Social startupper: key questions to address
Getting them right before starting
As social entrepreneurship continues to gain popularity, more and more startups are emerging with the goal of making a positive impact on society. Having a strong desire to create change is surely remarkable, but starting an impact startup is no easy task. Social entrepreneurial journeys can indeed have several downsides including, at times, accidentally generating new social problems. Because of that, any social startupper needs to ensure he/she is constantly on the right track.
In this post, we’ll take a closer look at key questions that social startuppers should address before starting.
Social startupper: key questions to ask
As said, more and more people today seek to run successful businesses while changing the world for the better. In order to do that, we identified five key questions a social startupper should bear in mind when launching his/her business.
#1: What is the social problem that your startup aims to address?
To begin with, you need to have a clear understanding of the social issue that you aim to solve. Societal issues could range from lacking education to poverty, from unemployment to social isolation. If interested, we further discussed what complex social problems are in this article.
At this stage, it’s important not only to carefully focus a given social problem and research related outcomes, but especially to understand its root causes. By doing so, a social startupper is more likely to develop solutions able to drive real, positive impact. For instance, if your impact startup addresses homelessness, what you need to do is understanding why people become homeless in the first place. Is it because of a lack of affordable housing? Or is it due to mental health issues? Also, what are the most commonly diffused consequences? By understanding fundamental causes as well as main negative effects, a social entrepreneur may be better equipped to successfully tackle a multi-faceted societal problem right at its core.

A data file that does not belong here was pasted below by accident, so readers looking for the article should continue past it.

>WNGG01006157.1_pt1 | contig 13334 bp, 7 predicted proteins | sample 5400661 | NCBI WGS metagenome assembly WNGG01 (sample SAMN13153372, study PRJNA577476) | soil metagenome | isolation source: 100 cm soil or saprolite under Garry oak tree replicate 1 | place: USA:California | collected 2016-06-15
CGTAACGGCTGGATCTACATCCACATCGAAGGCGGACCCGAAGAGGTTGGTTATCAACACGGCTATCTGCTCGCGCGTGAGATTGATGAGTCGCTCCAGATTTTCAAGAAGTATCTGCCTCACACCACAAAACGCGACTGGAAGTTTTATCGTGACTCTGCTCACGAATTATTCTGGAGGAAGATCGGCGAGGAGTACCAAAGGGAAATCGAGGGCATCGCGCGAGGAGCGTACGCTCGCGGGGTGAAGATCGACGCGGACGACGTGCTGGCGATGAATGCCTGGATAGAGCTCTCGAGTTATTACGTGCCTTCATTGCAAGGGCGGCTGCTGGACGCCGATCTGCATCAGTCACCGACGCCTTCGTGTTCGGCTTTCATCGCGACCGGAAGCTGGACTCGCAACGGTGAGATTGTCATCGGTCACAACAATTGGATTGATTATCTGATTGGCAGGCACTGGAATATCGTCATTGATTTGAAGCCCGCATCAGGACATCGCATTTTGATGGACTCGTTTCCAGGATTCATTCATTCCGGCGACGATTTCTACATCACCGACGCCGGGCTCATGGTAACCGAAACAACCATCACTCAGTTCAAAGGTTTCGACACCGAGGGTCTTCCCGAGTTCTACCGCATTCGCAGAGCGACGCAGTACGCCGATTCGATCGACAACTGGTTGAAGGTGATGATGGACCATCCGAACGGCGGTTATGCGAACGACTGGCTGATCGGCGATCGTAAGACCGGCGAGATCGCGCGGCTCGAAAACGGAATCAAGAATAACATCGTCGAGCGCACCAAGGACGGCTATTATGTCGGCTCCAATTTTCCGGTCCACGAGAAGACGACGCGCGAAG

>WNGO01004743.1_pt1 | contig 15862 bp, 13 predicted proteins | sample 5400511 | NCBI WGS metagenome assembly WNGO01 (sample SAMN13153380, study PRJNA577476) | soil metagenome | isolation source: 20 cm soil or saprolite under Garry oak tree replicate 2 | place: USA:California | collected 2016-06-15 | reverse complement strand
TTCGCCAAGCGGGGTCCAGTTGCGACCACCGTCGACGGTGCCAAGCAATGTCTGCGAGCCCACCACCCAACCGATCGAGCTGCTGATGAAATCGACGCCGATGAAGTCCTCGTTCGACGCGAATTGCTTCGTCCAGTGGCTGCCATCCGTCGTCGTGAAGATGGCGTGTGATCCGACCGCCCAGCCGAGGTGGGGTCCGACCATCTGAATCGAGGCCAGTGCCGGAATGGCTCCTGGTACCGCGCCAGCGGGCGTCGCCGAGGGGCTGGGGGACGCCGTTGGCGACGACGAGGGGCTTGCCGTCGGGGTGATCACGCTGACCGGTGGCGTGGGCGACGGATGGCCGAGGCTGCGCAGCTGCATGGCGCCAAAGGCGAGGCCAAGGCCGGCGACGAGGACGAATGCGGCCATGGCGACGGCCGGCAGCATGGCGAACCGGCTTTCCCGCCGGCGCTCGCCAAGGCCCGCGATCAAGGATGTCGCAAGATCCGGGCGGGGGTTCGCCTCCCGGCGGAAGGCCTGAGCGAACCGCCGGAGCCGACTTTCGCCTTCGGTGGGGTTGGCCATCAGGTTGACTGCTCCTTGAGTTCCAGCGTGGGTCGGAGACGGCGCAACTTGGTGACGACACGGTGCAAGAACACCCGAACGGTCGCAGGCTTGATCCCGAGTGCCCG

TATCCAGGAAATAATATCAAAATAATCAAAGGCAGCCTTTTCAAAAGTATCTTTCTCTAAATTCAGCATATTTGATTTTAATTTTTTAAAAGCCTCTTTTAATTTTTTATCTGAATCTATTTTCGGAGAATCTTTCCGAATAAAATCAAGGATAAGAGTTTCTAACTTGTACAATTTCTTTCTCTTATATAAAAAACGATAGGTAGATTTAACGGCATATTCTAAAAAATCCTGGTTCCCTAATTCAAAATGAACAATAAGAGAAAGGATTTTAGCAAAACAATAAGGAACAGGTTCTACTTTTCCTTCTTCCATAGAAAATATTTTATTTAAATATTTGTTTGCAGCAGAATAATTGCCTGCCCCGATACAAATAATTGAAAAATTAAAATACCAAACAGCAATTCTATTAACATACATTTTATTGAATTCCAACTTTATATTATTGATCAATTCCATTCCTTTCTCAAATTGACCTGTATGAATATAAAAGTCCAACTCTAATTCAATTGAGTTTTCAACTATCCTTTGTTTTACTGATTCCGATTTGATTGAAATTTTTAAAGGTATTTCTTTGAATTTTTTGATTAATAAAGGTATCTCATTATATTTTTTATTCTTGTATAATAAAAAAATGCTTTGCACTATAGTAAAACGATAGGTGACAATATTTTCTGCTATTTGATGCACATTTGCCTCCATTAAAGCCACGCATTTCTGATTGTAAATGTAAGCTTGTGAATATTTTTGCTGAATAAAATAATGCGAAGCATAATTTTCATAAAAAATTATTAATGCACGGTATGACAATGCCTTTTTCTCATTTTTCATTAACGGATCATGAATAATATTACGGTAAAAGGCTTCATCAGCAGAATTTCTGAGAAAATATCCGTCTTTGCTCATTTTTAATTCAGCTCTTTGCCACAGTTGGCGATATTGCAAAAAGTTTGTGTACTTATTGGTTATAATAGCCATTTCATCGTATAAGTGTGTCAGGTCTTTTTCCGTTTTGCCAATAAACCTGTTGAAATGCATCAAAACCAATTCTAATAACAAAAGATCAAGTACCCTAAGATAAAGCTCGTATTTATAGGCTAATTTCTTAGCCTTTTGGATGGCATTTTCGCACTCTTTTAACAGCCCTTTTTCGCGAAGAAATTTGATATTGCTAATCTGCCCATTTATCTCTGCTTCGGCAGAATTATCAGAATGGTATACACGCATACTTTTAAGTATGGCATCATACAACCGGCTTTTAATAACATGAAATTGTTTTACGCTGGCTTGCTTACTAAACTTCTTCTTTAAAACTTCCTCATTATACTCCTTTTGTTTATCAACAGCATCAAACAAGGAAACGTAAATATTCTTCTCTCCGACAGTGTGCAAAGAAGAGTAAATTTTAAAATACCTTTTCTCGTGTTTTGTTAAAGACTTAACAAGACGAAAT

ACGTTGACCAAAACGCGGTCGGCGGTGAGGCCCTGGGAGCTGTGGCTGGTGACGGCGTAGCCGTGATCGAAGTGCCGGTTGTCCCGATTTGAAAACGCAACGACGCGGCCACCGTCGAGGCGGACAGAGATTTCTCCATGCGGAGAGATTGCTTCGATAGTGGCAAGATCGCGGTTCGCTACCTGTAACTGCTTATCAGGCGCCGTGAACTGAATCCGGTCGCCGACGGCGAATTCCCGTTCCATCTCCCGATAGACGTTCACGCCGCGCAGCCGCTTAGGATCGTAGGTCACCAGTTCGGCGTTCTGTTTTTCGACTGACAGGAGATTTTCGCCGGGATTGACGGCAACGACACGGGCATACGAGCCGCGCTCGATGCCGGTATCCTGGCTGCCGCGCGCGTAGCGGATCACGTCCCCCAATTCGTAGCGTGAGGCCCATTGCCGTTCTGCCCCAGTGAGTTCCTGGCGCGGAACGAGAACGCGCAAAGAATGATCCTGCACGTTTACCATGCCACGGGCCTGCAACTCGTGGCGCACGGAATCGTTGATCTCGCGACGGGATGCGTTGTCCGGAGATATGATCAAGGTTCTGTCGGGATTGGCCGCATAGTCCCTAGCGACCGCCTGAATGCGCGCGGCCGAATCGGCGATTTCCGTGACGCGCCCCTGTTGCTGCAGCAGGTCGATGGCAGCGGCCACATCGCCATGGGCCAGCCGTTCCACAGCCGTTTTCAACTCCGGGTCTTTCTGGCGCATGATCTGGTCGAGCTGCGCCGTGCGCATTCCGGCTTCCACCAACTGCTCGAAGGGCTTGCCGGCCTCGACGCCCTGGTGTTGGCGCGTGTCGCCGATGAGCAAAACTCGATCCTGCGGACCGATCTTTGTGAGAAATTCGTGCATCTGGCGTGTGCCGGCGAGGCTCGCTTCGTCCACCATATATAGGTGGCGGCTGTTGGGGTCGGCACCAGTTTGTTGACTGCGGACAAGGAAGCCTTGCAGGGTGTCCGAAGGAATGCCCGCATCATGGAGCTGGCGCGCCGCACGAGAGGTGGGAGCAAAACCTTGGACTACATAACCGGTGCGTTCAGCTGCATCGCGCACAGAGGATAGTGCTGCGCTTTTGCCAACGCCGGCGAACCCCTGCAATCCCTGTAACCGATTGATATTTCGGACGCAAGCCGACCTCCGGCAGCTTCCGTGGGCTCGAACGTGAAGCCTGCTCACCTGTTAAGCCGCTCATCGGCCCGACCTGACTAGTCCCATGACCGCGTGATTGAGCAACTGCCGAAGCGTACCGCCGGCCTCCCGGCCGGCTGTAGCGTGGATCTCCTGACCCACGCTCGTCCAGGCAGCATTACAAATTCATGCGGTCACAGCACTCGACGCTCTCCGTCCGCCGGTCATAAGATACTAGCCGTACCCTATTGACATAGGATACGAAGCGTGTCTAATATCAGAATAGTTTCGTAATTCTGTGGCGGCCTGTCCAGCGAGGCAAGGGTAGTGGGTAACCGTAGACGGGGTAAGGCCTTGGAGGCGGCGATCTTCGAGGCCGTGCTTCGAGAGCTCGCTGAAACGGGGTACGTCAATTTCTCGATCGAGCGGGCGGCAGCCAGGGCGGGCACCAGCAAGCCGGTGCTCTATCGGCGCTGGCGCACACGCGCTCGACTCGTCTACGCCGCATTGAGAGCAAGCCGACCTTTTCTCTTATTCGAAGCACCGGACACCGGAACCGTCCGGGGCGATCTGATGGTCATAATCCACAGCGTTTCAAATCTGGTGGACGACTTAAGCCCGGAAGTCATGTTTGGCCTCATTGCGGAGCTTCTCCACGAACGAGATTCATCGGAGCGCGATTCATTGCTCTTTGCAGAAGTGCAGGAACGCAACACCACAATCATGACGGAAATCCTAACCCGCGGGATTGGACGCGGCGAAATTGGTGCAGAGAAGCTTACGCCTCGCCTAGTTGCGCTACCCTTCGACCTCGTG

Once the problem has been studied and comprehended, identify specific goals to achieve naturally follows. This includes defining long-term impacts and develop both the vision and the mission of a social startup. As impact-makers don’t aim for temporary fixes, it’s important to aspire to create long-term, lasting effects.
#2: Who are the beneficiaries of your startup?
Apart from the core problem, the decision-making process will driven by beneficiaries too. These are indeed the people or communities that your impact startup will be helping and that will be mostly affected by your interventions.
Identifying the beneficiaries is crucial for three reasons. First, it allows you to tailor your products or services to meet their specific needs. Second, it helps you identify touchpoints, channels and stakeholders that may drive them closer to your proposed solutions. Finally, it will serve you as an anchor for measuring the impact of your interventions.
Again, if your social startup aims to tackle homelessness, you’ll need to understand the specific challenges that homeless people face in their daily lives. How they live, what they do, where they stay, who they interact with. Through this discovery phase, you’ll be able to develop solutions that are tailored to the needs of those you target.